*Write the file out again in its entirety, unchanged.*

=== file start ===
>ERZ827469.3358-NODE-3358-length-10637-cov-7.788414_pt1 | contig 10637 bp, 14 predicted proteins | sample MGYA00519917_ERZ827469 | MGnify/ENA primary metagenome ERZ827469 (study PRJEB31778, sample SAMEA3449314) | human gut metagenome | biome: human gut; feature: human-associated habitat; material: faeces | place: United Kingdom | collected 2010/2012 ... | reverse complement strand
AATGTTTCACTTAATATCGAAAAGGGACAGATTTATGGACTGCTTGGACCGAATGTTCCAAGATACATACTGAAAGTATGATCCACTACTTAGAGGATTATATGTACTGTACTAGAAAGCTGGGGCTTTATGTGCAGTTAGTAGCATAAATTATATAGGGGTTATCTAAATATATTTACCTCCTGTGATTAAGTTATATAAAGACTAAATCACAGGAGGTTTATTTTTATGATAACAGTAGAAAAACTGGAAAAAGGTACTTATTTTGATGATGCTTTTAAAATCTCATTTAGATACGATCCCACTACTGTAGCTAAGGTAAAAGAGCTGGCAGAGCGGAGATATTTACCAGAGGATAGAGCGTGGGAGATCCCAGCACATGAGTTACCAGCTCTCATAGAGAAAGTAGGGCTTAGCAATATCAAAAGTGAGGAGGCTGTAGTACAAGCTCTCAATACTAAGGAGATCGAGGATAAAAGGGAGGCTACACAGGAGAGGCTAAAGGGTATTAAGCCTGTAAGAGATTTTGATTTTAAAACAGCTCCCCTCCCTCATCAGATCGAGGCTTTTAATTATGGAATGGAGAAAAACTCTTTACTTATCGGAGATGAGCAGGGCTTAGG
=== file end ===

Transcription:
>ERZ827469.3358-NODE-3358-length-10637-cov-7.788414_pt1 | contig 10637 bp, 14 predicted proteins | sample MGYA00519917_ERZ827469 | MGnify/ENA primary metagenome ERZ827469 (study PRJEB31778, sample SAMEA3449314) | human gut metagenome | biome: human gut; feature: human-associated habitat; material: faeces | place: United Kingdom | collected 2010/2012 ... | reverse complement strand
AATGTTTCACTTAATATCGAAAAGGGACAGATTTATGGACTGCTTGGACCGAATGTTCCAAGATACATACTGAAAGTATGATCCACTACTTAGAGGATTATATGTACTGTACTAGAAAGCTGGGGCTTTATGTGCAGTTAGTAGCATAAATTATATAGGGGTTATCTAAATATATTTACCTCCTGTGATTAAGTTATATAAAGACTAAATCACAGGAGGTTTATTTTTATGATAACAGTAGAAAAACTGGAAAAAGGTACTTATTTTGATGATGCTTTTAAAATCTCATTTAGATACGATCCCACTACTGTAGCTAAGGTAAAAGAGCTGGCAGAGCGGAGATATTTACCAGAGGATAGAGCGTGGGAGATCCCAGCACATGAGTTACCAGCTCTCATAGAGAAAGTAGGGCTTAGCAATATCAAAAGTGAGGAGGCTGTAGTACAAGCTCTCAATACTAAGGAGATCGAGGATAAAAGGGAGGCTACACAGGAGAGGCTAAAGGGTATTAAGCCTGTAAGAGATTTTGATTTTAAAACAGCTCCCCTCCCTCATCAGATCGAGGCTTTTAATTATGGAATGGAGAAAAACTCTTTACTTATCGGAGATGAGCAGGGCTTAGG